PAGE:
As a woman of faith, I know that asking for help is the right thing to do. I couple my faith with science. I couple it with the resources available to me. I believe in God and I also believe we cannot face this disease alone. It takes a village of people to support one another when dementia enters your home. As the cast of “Unforgettable” travel with our show across the country, I hope all impacted Black communities will attend a performance, open up, and ask for help.
The power of theater and this production is that it gives us the opportunity to deliver disease-related information in an entertaining way. I hope audiences leave each show with a better understanding of Alzheimer’s and of the resources and support that are available through the Alzheimer’s Association.
What do you want everyone to know about Alzheimer's disease?
Everyone should know the signs of the disease. If you pay attention early, you can take action early. We had such a back and forth with my mother-in-love’s doctor that could have been avoided if we had properly voiced the signs we first saw.
It’s my hope that everyone will educate themselves about this disease and give their loved one the best quality of life possible. Educate yourself about all the available resources, and about the value of getting involved in clinical trials.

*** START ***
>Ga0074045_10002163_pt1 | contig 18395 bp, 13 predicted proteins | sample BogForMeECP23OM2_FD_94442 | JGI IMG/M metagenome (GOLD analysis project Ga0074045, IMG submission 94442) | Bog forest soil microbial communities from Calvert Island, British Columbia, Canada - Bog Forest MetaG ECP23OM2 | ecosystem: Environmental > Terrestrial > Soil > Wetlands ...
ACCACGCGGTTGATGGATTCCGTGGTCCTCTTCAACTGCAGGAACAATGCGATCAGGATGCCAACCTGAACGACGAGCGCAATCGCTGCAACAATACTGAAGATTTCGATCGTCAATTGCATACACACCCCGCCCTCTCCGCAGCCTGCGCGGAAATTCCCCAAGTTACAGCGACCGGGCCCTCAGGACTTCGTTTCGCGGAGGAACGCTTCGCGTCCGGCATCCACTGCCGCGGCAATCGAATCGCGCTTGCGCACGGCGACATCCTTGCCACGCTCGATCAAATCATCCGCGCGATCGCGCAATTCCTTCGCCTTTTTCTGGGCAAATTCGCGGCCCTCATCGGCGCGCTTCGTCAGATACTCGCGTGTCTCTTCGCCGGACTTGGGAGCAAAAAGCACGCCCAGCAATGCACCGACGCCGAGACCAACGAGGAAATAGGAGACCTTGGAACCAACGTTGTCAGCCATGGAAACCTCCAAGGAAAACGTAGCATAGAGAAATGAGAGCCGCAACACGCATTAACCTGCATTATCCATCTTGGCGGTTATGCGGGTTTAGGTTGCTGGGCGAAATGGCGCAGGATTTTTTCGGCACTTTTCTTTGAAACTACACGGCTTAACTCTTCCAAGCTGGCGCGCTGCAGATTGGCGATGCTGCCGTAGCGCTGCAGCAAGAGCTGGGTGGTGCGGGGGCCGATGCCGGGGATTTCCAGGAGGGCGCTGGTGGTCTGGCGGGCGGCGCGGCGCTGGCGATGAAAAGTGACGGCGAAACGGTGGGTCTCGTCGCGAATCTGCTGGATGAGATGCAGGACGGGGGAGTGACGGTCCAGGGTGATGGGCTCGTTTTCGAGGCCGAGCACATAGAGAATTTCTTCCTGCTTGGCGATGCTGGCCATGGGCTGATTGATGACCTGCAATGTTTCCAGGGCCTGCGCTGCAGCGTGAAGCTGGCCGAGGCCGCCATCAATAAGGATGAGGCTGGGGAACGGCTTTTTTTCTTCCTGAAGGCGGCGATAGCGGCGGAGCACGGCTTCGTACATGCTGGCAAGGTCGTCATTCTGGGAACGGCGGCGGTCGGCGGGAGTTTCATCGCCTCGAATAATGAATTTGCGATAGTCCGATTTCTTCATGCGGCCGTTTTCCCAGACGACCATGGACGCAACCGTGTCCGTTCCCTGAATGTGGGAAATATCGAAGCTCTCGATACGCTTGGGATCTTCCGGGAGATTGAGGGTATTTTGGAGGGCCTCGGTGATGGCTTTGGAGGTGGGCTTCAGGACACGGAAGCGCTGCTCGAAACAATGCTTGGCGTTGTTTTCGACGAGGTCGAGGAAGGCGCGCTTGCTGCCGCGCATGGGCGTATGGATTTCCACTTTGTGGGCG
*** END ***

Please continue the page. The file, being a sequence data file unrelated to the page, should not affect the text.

I’m eternally grateful for the opportunity to use my gifts to bring this important story to light. When I meet audience members after a show, they often say that they can see themselves in the play’s characters. It's my hope they leave “Unforgettable” educated and enlightened. Alzheimer’s is hard, but when you ask for help, there is light at the end of the tunnel.
From the creators of the award-winning play “Forget Me Not,” “Unforgettable” sheds light on recognizing the early warning signs of Alzheimer’s and the importance of underrepresented communities’ participation in clinical trials. Learn more about future performances of “Unforgettable.”
About: LeJuene Thompson is an American gospel musician, actress and artist. She started her music career in 2001 with the release of “Soul Inspiration,” an album that charted on gospel and Christian Billboard charts. Visit LeJeune on Instagram.